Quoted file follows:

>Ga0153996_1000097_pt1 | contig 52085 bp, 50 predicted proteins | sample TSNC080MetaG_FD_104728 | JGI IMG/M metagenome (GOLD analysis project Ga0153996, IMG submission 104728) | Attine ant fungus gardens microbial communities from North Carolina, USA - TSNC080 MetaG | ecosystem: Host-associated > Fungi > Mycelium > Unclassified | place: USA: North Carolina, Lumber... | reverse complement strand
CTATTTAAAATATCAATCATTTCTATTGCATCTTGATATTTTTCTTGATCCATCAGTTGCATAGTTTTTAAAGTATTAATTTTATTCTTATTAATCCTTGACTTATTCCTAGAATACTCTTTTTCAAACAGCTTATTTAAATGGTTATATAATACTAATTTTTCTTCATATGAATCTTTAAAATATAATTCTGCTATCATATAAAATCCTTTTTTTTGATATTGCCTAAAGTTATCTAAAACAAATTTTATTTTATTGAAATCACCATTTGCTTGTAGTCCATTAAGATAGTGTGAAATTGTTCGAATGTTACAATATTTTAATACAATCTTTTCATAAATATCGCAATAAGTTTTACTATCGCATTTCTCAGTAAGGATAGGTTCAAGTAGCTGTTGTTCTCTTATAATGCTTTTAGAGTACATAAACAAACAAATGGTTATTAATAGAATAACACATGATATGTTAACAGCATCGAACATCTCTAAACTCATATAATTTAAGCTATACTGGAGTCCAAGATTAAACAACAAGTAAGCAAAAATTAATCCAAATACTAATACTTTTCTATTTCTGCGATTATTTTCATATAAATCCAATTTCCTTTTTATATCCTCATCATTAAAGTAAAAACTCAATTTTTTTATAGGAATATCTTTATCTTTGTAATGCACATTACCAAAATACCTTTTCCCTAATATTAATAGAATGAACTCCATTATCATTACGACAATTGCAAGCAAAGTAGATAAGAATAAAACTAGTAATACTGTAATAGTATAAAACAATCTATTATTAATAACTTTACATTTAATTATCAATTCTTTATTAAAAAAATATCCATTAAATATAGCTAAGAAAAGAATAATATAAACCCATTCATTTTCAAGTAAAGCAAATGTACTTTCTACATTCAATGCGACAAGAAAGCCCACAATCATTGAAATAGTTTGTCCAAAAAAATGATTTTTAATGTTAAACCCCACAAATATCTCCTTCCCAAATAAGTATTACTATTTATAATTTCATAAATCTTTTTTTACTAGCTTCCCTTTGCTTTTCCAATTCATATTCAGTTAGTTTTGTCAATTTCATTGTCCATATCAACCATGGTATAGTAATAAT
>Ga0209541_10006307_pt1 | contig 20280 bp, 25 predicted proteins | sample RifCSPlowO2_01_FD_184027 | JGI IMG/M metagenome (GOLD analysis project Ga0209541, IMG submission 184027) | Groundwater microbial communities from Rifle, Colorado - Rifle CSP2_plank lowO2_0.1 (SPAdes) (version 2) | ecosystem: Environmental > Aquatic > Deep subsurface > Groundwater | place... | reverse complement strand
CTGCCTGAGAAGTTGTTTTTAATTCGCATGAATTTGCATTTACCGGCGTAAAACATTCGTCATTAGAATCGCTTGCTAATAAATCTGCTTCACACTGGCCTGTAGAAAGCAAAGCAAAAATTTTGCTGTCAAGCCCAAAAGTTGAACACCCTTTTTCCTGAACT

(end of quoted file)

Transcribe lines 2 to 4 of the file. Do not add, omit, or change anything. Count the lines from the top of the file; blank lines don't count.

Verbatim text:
CTATTTAAAATATCAATCATTTCTATTGCATCTTGATATTTTTCTTGATCCATCAGTTGCATAGTTTTTAAAGTATTAATTTTATTCTTATTAATCCTTGACTTATTCCTAGAATACTCTTTTTCAAACAGCTTATTTAAATGGTTATATAATACTAATTTTTCTTCATATGAATCTTTAAAATATAATTCTGCTATCATATAAAATCCTTTTTTTTGATATTGCCTAAAGTTATCTAAAACAAATTTTATTTTATTGAAATCACCATTTGCTTGTAGTCCATTAAGATAGTGTGAAATTGTTCGAATGTTACAATATTTTAATACAATCTTTTCATAAATATCGCAATAAGTTTTACTATCGCATTTCTCAGTAAGGATAGGTTCAAGTAGCTGTTGTTCTCTTATAATGCTTTTAGAGTACATAAACAAACAAATGGTTATTAATAGAATAACACATGATATGTTAACAGCATCGAACATCTCTAAACTCATATAATTTAAGCTATACTGGAGTCCAAGATTAAACAACAAGTAAGCAAAAATTAATCCAAATACTAATACTTTTCTATTTCTGCGATTATTTTCATATAAATCCAATTTCCTTTTTATATCCTCATCATTAAAGTAAAAACTCAATTTTTTTATAGGAATATCTTTATCTTTGTAATGCACATTACCAAAATACCTTTTCCCTAATATTAATAGAATGAACTCCATTATCATTACGACAATTGCAAGCAAAGTAGATAAGAATAAAACTAGTAATACTGTAATAGTATAAAACAATCTATTATTAATAACTTTACATTTAATTATCAATTCTTTATTAAAAAAATATCCATTAAATATAGCTAAGAAAAGAATAATATAAACCCATTCATTTTCAAGTAAAGCAAATGTACTTTCTACATTCAATGCGACAAGAAAGCCCACAATCATTGAAATAGTTTGTCCAAAAAAATGATTTTTAATGTTAAACCCCACAAATATCTCCTTCCCAAATAAGTATTACTATTTATAATTTCATAAATCTTTTTTTACTAGCTTCCCTTTGCTTTTCCAATTCATATTCAGTTAGTTTTGTCAATTTCATTGTCCATATCAACCATGGTATAGTAATAAT
>Ga0209541_10006307_pt1 | contig 20280 bp, 25 predicted proteins | sample RifCSPlowO2_01_FD_184027 | JGI IMG/M metagenome (GOLD analysis project Ga0209541, IMG submission 184027) | Groundwater microbial communities from Rifle, Colorado - Rifle CSP2_plank lowO2_0.1 (SPAdes) (version 2) | ecosystem: Environmental > Aquatic > Deep subsurface > Groundwater | place... | reverse complement strand
CTGCCTGAGAAGTTGTTTTTAATTCGCATGAATTTGCATTTACCGGCGTAAAACATTCGTCATTAGAATCGCTTGCTAATAAATCTGCTTCACACTGGCCTGTAGAAAGCAAAGCAAAAATTTTGCTGTCAAGCCCAAAAGTTGAACACCCTTTTTCCTGAACT